I would like to help Pant, but I don't want to encroach on people, they might have their own coaches and all.

If I had just 5 minutes with Pant, I would make him a far better wicket-keeper because I know exactly what he is doing wrong.

Maybe God willing, I will get that chance one day.

I am a huge admirer of Rishabh Pant. He is not afraid to hit the ball and that is exactly how I used to bat.

He reminds me so much of my batting. Even (Mahendra Singh) Dhoni reminded me so much of my young days and Rishabh does as well.

Sometimes, Rishabh plays those silly shots without getting his eye in and he gets out.

He should play straight to start with and just forget trying shots like the reverse sweep.

Runs will flow from his bat because he is so talented and he has got all the shots in the book.

Rohit Sharma is proud that he has imbibed the ability to remain calm under pressure from M S Dhoni. Photograph: BCCI/Twitter

IMAGE: Rohit Sharma is proud that he has imbibed the ability to remain calm under pressure from M S Dhoni. Photograph: BCCI/Twitter

You are a big admirer of Mahendra Singh Dhoni. Were you surprised when he opted out of India's T20I side to make way for Rishabh Pant because he will miss out some game time before the 2019 World Cup next year?

I don't understand why he did that. He might regret it later, but there must be some reason.

We need Dhoni for the World Cup next year. He has improved so much over the years, he has improved leaps and bounds.

Even today he is one of the top wicketkeepers in the world. He should be part of the team and guiding someone like Rishabh Pant.

Captain Virat Kohli answered his critics in style in England. How happy were you with his showing in the Test series?

That is his greatness. The key thing was that he was not repeating the same mistakes in England this time around.

If you make the same mistakes again and again -- be it in anything in life -- you will be a failure.

Virat learnt from his mistakes and you could see the improvement in his batting and approach this time around in England.

Kohli will need more support from the other Indian batsmen in Australia. Our batting let us down big time in England.

The Australian conditions are not much different to India, they are beautiful for batting.

I used to love batting in Australia because you can hit the ball on the rise there which you can't do in many countries. Even in India the ball stays low.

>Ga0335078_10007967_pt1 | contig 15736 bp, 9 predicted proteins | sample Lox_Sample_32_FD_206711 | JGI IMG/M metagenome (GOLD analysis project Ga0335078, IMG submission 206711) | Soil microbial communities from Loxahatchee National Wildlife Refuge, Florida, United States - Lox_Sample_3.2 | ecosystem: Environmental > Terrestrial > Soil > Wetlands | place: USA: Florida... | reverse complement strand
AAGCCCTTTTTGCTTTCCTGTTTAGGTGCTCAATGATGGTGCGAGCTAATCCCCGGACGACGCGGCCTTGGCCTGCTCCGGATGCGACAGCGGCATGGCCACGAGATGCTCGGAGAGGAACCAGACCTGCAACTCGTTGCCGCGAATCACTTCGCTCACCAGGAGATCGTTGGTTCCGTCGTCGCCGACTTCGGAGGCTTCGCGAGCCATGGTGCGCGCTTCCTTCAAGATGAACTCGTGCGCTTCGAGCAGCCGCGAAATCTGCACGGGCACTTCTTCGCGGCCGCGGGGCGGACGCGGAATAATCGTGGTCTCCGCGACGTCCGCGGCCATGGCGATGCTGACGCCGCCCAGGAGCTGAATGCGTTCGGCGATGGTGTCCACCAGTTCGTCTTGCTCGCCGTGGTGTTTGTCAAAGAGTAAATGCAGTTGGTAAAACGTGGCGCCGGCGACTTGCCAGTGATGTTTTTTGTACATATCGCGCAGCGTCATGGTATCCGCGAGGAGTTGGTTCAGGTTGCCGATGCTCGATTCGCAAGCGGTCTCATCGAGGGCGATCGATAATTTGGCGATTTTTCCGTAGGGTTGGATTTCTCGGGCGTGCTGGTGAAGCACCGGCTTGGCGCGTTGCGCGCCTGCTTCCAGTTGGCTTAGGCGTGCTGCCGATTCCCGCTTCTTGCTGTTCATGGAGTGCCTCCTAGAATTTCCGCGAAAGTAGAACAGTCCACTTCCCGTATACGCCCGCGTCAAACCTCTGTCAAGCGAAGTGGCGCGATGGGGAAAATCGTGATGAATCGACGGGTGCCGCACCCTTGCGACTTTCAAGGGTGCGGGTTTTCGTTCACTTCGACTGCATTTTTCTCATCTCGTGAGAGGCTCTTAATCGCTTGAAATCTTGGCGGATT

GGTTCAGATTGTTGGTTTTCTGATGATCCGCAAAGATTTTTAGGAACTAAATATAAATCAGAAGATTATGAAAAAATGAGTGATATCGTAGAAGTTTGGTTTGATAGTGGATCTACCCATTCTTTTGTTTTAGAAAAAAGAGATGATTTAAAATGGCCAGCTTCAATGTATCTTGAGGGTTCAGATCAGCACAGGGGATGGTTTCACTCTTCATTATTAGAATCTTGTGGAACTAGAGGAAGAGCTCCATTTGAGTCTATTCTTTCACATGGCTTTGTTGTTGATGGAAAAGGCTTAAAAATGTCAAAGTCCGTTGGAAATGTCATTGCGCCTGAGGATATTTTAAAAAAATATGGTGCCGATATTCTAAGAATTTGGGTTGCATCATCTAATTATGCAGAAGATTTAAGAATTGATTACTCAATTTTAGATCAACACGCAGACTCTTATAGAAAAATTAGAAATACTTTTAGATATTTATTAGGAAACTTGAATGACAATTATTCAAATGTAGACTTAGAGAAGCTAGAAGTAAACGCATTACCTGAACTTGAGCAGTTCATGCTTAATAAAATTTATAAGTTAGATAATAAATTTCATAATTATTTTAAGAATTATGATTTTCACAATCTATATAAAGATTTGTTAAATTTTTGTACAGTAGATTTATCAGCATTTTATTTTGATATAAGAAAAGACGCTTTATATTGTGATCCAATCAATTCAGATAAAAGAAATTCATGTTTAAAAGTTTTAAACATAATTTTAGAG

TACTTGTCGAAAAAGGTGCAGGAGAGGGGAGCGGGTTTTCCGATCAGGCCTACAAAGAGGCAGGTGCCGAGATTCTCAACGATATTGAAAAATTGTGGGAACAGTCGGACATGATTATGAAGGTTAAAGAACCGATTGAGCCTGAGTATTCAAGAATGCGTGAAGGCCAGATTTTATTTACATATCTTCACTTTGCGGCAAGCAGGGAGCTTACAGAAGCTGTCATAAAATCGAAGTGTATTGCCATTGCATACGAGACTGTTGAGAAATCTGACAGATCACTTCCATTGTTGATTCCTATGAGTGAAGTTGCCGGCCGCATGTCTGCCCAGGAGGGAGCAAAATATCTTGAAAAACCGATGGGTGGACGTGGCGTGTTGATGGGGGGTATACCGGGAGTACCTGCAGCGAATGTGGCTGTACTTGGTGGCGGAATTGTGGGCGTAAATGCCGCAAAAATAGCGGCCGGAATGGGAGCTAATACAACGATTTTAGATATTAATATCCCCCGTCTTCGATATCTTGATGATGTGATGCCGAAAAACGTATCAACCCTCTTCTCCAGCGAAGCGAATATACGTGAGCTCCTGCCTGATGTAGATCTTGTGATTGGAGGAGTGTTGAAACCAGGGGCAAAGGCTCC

In Australia, the ball comes onto the bat nicely, so you can drive the good length balls off the front foot.

Do you think India are the favourites to win their first-ever Test series in Australia in the absence of Steve Smith and David Warner?

Yes, of course! If we don't win the series in Australia, then there could be something radically wrong with the team.

I am predicting India to win 4-0 in Australia. We should beat them convincingly without a doubt.

Our batting is quite good, we should be posting big scores, put them under pressure and get our spinners going in (Ravichandran) Ashwin and (Kuldeep) Yadav.

Australia are not good at playing spinners because they don't use their feet, they try and play from the crease.

So you see a role for Kuldeep Yadav in the Tests?

I see him playing a role in the Tests. He could have a huge role to play and he could prove to be our trump card.

Nobody in the world has been able to pick him so far, so he could prove to be an important bowler for India.

Let him play as much as possible before everyone starts to read him.

Bhagwat Chandrasekhar, left, with Bishan Singh Bedi, the late Jagmohan Dalmiya, Dilip Vengsarkar, the late Ajit Wadekar and Erapalli Prasanna at an event to release a postal stamp to commemorate 150 years of Eden Gardens. Photograph: PTI

IMAGE: Bhagwat Chandrasekhar, left, with Bishan Singh Bedi, the late Jagmohan Dalmiya, Dilip Vengsarkar, the late Ajit Wadekar and Erapalli Prasanna at an event to release a postal stamp to commemorate 150 years of Eden Gardens. Photograph: PTI

You played in an era of the great Indian spinners. How difficult was it for you to keep wickets against the legendary spin quartet?

Well, Chandra (Bhagwat Chandrasekhar) was difficult to pick for the opposition because Chandra himself didn't know which way the ball was going.

So many times, I used to tell Chandra after he had bowled a big googly that he had tried to bowl the leg-spinner and he used to nod.

Certainly, the greatest spinner India has ever had is B S Chandrasekhar for me.

It was not tough keeping against them, but I would say interesting.

Keeping against Chandra on the last day of a Test match to a left-hander when the ball pitched in the rough and flew in all directions without the bowler knowing which way the ball was turning, so what chance did the batsman have and the poor wicket-keeper?

I used to watch Chandra grip the ball, I used to watch it leave the fingers and see which it was going in the air and off the pitch like a split second computerised effect. Only then could you keep wickets to someone like him.

Harish Kotian / Rediff.com